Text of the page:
There was another time in London, just after he got fired from the Guardian. We went to have “a” drink. He pounded several at the bar while I was in the ladies room. I still don’t know how it was physically possible, but when I came back he was incoherent. I told him I was sick of it and left. He wound up chasing me through the streets of London. I was running as fast as I could, dodging people and turning down alleys in a city I didn’t know, trying desperately to get away from the monster of “drunk Paul.”
That Paul has gotten sober is astounding to me. I didn’t think he could. I especially didn’t think he could without AA. Like most people who’ve been close to alcoholics, I believed AA was the best answer and that he couldn’t do it alone. But Paul knew himself better and, as he explains in his Byliner piece, the twelve steps just weren’t for him.
It’s not that he didn’t follow the thinking behind some of AA’s tenets. The only thing Paul has worked at harder than staying sober is making it up to people he hurt while he was drinking. Do a search under Paul’s byline and see how much he’s written for PandoDaily — particularly during the first few weeks when we were short-staffed and hurting for content. He took time away from his own startup to focus on mine, because I needed him. He doesn’t own stock. He doesn’t get paid. I’ve offered, but he insists doing it out of friendship.
This is the obvious one, but there are a million small examples of this every day. Helping watch my child, helping edit a story, picking up dinner, defending me in arguments with other people, talking me through any moment of pain, anger or self-doubt. I see it in every moment of our friendship: Years after he got sober, Paul still lives his life trying to make up for all the carnage Drunk Paul inflicted. And he doesn’t just do it with me. He does it with all of his friends.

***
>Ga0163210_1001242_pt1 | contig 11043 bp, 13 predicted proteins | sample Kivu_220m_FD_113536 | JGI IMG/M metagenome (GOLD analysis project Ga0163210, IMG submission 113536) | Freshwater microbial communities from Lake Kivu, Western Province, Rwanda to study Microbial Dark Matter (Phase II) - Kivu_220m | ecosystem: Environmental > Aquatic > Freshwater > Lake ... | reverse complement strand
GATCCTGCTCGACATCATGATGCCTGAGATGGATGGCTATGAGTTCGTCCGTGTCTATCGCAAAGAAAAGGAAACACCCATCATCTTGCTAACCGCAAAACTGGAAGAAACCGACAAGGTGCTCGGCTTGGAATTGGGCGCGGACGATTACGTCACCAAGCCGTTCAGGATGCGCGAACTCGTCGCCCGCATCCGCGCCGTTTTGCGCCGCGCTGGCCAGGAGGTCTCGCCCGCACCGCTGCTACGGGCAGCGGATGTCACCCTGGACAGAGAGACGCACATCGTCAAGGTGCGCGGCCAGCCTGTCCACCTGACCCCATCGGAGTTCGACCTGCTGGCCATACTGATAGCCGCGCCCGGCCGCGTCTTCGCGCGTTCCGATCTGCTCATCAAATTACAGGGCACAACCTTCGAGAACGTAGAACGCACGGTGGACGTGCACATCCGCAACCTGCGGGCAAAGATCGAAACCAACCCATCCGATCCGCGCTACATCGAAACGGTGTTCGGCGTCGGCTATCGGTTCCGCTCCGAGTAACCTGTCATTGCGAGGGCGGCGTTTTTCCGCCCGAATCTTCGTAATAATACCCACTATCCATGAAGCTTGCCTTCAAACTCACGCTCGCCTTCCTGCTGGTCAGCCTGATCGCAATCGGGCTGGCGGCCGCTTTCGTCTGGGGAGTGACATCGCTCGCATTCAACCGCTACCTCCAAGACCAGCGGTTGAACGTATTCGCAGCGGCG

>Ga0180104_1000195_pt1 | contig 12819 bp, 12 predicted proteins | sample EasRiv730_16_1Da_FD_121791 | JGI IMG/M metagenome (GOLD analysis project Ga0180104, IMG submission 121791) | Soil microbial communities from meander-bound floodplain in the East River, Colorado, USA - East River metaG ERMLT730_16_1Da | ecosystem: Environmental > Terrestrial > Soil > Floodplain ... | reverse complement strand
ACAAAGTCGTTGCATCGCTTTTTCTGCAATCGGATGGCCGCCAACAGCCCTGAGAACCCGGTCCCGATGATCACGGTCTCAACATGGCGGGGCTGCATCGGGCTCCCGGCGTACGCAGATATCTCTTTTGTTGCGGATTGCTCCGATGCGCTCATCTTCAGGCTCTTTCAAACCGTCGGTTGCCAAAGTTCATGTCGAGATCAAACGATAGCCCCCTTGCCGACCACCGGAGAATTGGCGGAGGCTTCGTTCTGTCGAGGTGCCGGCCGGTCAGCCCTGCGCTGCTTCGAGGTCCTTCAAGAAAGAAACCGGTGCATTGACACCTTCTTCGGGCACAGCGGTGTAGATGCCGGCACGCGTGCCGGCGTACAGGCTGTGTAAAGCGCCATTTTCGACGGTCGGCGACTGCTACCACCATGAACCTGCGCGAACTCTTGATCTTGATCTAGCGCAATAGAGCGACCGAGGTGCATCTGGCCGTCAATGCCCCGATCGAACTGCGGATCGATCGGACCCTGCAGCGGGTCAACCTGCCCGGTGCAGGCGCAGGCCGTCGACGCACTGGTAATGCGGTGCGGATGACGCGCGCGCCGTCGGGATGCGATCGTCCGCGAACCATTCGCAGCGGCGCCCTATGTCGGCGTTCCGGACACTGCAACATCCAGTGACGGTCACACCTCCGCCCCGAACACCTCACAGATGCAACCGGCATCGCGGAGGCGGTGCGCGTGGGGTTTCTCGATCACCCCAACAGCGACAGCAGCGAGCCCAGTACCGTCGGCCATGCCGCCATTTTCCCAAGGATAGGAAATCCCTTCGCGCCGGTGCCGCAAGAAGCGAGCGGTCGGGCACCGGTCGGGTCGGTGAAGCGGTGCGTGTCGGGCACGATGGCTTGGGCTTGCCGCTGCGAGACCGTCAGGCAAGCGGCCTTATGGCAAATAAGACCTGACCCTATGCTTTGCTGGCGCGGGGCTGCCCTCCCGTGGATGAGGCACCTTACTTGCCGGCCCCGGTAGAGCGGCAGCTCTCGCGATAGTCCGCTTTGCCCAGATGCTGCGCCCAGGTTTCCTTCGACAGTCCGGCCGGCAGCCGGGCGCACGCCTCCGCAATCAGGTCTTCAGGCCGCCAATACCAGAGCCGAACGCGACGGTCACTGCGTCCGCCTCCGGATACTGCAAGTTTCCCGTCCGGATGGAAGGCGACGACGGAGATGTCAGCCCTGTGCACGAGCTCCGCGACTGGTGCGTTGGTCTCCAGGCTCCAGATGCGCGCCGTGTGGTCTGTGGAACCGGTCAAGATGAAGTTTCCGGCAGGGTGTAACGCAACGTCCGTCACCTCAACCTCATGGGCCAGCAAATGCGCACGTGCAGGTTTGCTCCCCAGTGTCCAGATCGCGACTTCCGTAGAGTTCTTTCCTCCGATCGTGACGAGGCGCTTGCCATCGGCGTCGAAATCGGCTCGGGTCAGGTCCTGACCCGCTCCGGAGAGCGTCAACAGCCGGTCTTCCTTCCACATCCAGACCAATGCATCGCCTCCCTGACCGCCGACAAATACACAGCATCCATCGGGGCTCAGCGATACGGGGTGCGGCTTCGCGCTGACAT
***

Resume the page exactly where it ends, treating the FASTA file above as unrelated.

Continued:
Person after person in Silicon Valley has remarked to me how completely different Paul has become since he stopped drinking. It’s visibly apparent. He’s lost close to 30 pounds. He’s fit, and he’s happier. He hasn’t gotten fired from a job and is in the healthiest relationship of his adult life.
As one of Paul’s closest friends, I can only answer these AA zealots the way Paul would: Fuck you. Fuck you for betting on my friend’s life. Fuck you for laughing and backslapping in the comments about how he’ll be drunk again by the end of the year. Fuck you for slighting all the hard work he’s done to get here. And fuck you for wishing it to happen so your stupid fucking organization and belief system you hold so dear can be held up.
Isn’t it enough that AA has helped millions of people? Why does Paul have to start drinking again to prove its value? There’s such an obsession with AA being a way to get sober that it has to be the only way? You’d rather see my best friend destroy everything in his life again just to prove….what exactly? That you were right? That you “win” at the sober game? What the fuck is wrong with you? Do you even understand the lofty tenets the AA philosophy espouses? You wonder why people describe AA as a cult? Paul isn’t the one slinging mud at AA — these commenters are the ones who have made it look like a horrible organization of judgment, hating, and self-righteousness.
I have no doubt, as is the case with all trolls, that this is a wacko vocal minority. The vast majority of people who got sober through AA are likely aghast reading this, even if they disagree with the way Paul did it and worry if it’ll stick. Because they are human.
Paul isn’t drinking. And he’s not “dry” — the condescending word that AA zealots love to use to mean he hasn’t really changed or accepted he has a disease or learned their secret handshake or whatever incantation it is that gives you the AA-seal of sober approval. His whole being has changed. If that’s not sober, then sober is just a stupid chip you carry in your wallet.
If you actually read his Byliner single — which I know trolls don’t do — you’d see that Paul was respectful to AA. As someone who has lived the hell of being an alcoholic, he wishes anyone sobriety in whatever method it works for anyone. It’s disgusting that so many people can’t return the same courtesy.
If Paul has to start drinking again so that you can feel secure in your sobriety, maybe you’re the one who is nothing more than a “dry drunk.”
(Note: Any comments on “Why is this on a tech site?” or bile from AA trolls will be deleted. It’s on Pando, because Paul is my best friend and one of the most important parts of this organization. Deal with it.)